Bitcoin Giant Grayscale Caught Spreading Rumors about Fiat

Cryptocurrency asset manager Grayscale Investments removed a piece of false information from its official website after the intervention of an economist.

The New York firm had wrongfully maligned fiat currencies, writing that their average lifespan is 27 years. The statement attracted criticism from John Paul Koning, a Canada-based financial researcher, who claimed Grayscale merely misrepresented a long-running internet meme as fact.

Koning stated that he was long investigating the origin of the average-life-of-fiat claim, which led him to an article published in 2011 on Washington’s Blog, a platform for a group of anonymous financial writers. There he found more backlinks, which sourced the said claim to another financial writer named Chris Mack. Nevertheless, both the articles could not justify why a fiat currency’s average life is 27 years.

“In a disclaimer, the author noted that “I don’t know Chris Mack,” and thus couldn’t vouch for the figures,” wrote Koning. “However, he/she went on to say [that] the general concept is correct.”

Bitcoin Bugs

The revelations came as cryptocurrency enthusiasts have used fiat money as a prop to boost bitcoin adoption. The comparison is plain: the government can print fiat money endlessly, which makes it inflationary. On the other hand, bitcoin’s supply is capped to 21 million, which makes it a scarcer, and a potentially deflationary asset. Evangelists typically use the fiat argument to showcase bitcoin in a good light.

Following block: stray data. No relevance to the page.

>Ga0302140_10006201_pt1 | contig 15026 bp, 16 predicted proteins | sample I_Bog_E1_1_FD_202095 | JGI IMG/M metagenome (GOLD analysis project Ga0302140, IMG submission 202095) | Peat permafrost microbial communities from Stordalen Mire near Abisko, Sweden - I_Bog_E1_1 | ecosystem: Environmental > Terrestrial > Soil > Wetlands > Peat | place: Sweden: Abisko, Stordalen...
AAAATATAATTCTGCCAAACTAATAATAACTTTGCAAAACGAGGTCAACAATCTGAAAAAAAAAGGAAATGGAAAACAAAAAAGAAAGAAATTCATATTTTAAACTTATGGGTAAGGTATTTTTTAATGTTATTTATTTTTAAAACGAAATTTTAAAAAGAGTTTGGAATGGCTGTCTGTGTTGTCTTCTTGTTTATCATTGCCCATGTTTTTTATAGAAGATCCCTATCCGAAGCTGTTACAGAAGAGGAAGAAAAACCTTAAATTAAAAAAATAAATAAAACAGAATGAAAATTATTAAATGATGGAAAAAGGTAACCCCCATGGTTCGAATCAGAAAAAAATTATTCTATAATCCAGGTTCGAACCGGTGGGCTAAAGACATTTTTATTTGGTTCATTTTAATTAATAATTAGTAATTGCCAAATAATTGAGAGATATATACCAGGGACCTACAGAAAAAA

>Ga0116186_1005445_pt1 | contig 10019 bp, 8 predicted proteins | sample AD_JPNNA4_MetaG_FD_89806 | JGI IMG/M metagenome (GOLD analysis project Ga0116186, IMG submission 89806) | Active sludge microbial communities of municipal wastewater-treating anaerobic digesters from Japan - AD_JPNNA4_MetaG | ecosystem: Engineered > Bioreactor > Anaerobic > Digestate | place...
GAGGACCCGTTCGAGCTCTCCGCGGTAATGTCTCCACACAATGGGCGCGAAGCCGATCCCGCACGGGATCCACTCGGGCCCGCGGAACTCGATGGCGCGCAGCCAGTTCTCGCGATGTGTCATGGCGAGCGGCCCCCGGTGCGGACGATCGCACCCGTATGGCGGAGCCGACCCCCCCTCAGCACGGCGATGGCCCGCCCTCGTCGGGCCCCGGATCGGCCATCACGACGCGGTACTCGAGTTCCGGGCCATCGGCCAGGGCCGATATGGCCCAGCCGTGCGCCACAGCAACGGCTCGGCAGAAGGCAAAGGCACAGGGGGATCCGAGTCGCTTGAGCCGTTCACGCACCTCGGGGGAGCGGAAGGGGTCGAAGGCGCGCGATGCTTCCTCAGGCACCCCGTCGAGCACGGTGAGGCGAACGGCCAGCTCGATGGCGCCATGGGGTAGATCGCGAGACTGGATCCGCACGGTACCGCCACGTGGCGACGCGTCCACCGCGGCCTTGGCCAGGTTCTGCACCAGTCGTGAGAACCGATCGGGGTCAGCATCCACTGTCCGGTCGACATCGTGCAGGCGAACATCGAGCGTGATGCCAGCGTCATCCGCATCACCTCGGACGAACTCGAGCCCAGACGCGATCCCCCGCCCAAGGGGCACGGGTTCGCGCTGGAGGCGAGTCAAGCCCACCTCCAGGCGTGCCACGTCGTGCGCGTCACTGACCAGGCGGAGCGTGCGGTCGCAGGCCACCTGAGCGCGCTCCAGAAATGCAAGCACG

The fiat currency meme, in a similar manner, spread like a fire across the internet and eventually made to the Grayscale’s sales pitch. The firm, which offers cryptocurrency investment products, unintentionally believed the rumor and served it to its potential customers as a reminder of why fiat is bad and bitcoin is good. Koning added that many cryptocurrency evangelists used the same 27-year-life rumor as a tool to support digital assets.

“A long list of cryptocurrency luminaries has…

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